Monday, July 24, 2006

It Can’t Happen Here

“Divided in Detroit: Arabs and Jews Clash Over Mideast War” reported last weekend’s Wall Street Journal. For at least one reader that headline conjured the image of grim-faced Hadassah ladies strapping on their Nikes and exercise togs and engaging in a running battle over the broad green lawns of Bloomfield Hills with similarly clad members of the Lebanese-Syrian Junior League.

It hasn’t come to that, at least not yet. According to the story, the “clash” between Detroit’s 300,000 or so Arab-Americans (the largest such community in the nation) and its 72,000 Jews (many of them “upper middle-class professionals,” the Journal observed) over the latest Israeli-Arab conflict thus far mostly consists of competing rallies, some provocative rhetoric, an exchange or two of profanities and the predictable doctoring of an Israeli flag with a swastika. Stuff like that.

“Some Jews say they are realizing, for the first time, the depths of their differences with their Arab neighbors,” reported the Journal, which noted that most of Detroit’s Arab-Americans---Lebanese, Palestinians and Iraqis---reside in Henry Ford’s old suburb of Dearborn, west of the city, while many Jews are domiciled in the northern suburbs, along with a considerable population of Iraqi Christians.

In Houston, of course, we have no such “clashes,” because, as we’re often reminded, one of our strengths hereabouts is our diversity, and, as this recent Houston Chronicle feature noted, we have a long avenue in town named Hillcroft (no hills that we can see, and no crofts anymore, either) on which you can buy a bagel from a Jew, a falafel pita from an Arab and a cowboy hat from a Mexican (this nicely written but surface-y treatment was marred by the observations of All-Purpose Pontificator and Master of the Obvious, Rice University’s Bob “You-Need-A-Quote” Stein, who cleared his throat to say of Hillcroft: “I want to say it is a microcosm.” Of the city’s varied ethnicities, that is. [ I want to say … ?])

Reading the WSJ story put us in mind of a drive we took the summer after 9/11 with the Israeli owner of an auto-repair shop, a ride that in fact culminated on Hillcroft. Our car had broken down near the Israeli’s garage, so we pushed it over there and after discussing the needed repairs the proprietor offered to drop us at our house, since he was headed over that way to eat lunch at an Arab-owned bakery and deli that was one of the businesses featured in the recent Chronicle story. He told us he drove over there to eat falafel at least three or four times a week.*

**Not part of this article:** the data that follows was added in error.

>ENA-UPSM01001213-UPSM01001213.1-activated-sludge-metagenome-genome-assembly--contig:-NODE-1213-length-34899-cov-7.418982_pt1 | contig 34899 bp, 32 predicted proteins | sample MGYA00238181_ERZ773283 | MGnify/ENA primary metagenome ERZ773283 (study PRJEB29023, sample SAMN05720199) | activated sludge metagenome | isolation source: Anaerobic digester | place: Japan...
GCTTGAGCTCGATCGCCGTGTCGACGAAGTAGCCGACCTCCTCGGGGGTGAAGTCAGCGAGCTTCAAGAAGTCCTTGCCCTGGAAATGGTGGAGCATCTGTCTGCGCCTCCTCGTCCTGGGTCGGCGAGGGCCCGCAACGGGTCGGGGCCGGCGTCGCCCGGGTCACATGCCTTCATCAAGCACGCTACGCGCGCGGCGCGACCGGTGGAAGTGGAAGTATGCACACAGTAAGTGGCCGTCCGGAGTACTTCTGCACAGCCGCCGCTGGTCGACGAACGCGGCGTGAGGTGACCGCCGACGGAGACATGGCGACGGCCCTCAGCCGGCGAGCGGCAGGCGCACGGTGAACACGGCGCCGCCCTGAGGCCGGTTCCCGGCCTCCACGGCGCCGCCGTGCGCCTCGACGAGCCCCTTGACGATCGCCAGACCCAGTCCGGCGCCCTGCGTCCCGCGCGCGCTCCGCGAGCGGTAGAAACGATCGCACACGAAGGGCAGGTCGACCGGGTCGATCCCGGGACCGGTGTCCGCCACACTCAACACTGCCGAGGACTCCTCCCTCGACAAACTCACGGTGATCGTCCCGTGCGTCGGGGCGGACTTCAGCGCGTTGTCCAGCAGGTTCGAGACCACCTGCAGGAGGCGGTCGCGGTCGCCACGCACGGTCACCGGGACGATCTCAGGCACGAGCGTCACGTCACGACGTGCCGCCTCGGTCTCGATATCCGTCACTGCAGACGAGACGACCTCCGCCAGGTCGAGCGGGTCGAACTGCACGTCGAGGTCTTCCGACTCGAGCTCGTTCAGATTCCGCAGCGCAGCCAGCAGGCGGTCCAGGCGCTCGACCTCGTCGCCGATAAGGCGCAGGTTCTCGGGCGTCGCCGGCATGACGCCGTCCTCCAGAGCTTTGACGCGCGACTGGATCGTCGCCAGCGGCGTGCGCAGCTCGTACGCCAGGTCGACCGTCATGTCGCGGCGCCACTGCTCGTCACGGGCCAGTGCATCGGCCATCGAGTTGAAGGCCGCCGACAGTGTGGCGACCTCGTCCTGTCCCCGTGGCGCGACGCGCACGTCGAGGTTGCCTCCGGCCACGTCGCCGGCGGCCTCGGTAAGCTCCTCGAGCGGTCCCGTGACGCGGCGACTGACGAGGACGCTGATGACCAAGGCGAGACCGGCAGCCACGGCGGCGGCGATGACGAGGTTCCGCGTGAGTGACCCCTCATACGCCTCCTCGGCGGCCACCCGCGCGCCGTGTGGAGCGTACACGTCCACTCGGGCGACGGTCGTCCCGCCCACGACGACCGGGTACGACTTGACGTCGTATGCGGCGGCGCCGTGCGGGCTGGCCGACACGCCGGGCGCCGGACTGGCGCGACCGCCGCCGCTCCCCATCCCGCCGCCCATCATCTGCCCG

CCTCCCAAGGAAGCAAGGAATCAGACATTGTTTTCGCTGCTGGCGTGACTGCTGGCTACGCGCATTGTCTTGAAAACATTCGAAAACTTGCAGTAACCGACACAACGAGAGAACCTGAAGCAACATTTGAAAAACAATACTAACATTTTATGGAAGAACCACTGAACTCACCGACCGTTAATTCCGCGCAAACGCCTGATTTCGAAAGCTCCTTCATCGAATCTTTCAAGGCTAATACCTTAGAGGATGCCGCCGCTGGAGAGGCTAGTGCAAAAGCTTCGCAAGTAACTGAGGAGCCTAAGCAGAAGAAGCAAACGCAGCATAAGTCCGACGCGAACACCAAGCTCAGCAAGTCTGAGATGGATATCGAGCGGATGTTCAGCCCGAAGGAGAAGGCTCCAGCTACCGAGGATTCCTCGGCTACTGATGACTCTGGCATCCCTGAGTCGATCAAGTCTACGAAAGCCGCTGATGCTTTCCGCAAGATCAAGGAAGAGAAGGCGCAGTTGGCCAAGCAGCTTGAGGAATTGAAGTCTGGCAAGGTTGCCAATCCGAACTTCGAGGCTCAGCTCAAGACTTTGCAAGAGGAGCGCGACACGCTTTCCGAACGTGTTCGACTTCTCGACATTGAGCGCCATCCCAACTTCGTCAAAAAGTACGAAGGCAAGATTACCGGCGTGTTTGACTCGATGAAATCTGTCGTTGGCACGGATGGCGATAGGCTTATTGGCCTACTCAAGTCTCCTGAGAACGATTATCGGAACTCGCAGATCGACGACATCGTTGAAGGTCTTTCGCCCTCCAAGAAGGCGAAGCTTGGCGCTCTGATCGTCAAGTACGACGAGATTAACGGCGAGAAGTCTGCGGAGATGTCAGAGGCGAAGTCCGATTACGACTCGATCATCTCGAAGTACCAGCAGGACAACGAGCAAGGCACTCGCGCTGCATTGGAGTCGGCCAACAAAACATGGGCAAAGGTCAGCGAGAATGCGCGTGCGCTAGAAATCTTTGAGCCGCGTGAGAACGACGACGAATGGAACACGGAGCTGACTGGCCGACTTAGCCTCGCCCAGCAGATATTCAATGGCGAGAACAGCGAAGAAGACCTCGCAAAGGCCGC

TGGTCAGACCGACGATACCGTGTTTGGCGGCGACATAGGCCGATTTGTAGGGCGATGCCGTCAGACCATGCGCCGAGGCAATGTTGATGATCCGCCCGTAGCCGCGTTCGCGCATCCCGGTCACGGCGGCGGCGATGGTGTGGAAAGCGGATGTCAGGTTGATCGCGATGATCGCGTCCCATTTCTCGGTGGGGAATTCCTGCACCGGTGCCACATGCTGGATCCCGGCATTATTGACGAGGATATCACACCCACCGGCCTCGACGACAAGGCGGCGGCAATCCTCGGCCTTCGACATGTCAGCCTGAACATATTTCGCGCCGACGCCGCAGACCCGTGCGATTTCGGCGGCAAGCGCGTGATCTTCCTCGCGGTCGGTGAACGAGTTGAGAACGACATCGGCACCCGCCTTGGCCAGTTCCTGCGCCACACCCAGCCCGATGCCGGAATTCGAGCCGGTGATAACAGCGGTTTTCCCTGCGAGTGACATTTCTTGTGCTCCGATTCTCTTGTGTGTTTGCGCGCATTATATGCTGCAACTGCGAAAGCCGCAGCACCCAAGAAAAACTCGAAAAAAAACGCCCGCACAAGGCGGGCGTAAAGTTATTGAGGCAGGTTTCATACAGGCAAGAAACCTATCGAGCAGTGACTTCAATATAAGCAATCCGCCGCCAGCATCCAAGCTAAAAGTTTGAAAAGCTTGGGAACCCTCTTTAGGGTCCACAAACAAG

“Isn’t that nice,” we thought, “this Israeli guy coming all the way over here everyday to break bread with his Arab brother … ”

Then we got the rest of the story, unprompted: Not only was the falafel delicious, but the place was clean and the owners were Christian, unlike other Middle Eastern eateries in the vicinity that were Muslim-owned and not so clean and where the falafel apparently was not so appetizing. Warming to the topic, the gentleman went on to heatedly declare that most of Houston’s Muslim merchants were a sorry lot, dismissing them twice with a term we often hear on the fine HBO series Deadwood. He was quite insistent on the subject, and claimed there had been much “shit” spoken in the wake of 9/11 by local Muslims (none of which we had or have knowledge of, of course, not that it's outside the realm of possibility, or that we'd ever be informed of such by the local media).

After he let us off we had the same thought that occurred after we read the Wall Street Journal article: Do y’all have to bring this shit over here?

This same edition of the Journal contained an interview with free-marketeering economist Milton Friedman, whose idealism appears to have been tempered somewhat in the middle of his tenth decade.

You’d expect the 94-year-old Friedman to embrace the open-borders policy endorsed by the WSJ’s editorial page (well, pretty much ...), and while Friedman avers that “immigration is good for freedom, in theory,” he goes on to say: “In principle, you ought to have completely open immigration. But with the welfare state it’s really not possible to do that … If there were no welfare state, you could have open immigration, because everybody would be responsible for himself … At the moment I oppose unlimited immigration. I think much of the opposition to immigration is of that kind---because it’s a fundamental tenet of the American view that immigration is good …”

Friedman also offers some sensible thoughts on the Iraq War, which he has opposed from the start: “I think it was a mistake, for the simple reason that I do not believe the United States ought to be involved in aggression.”

He's no longer Rush Limbaugh's favorite economist, apparently.

*As usual, any resemblance to persons living or dead is coincidental. Slampo's Place is a work of fiction -- Hidalgo Hidalgo, publisher and executive vice-president

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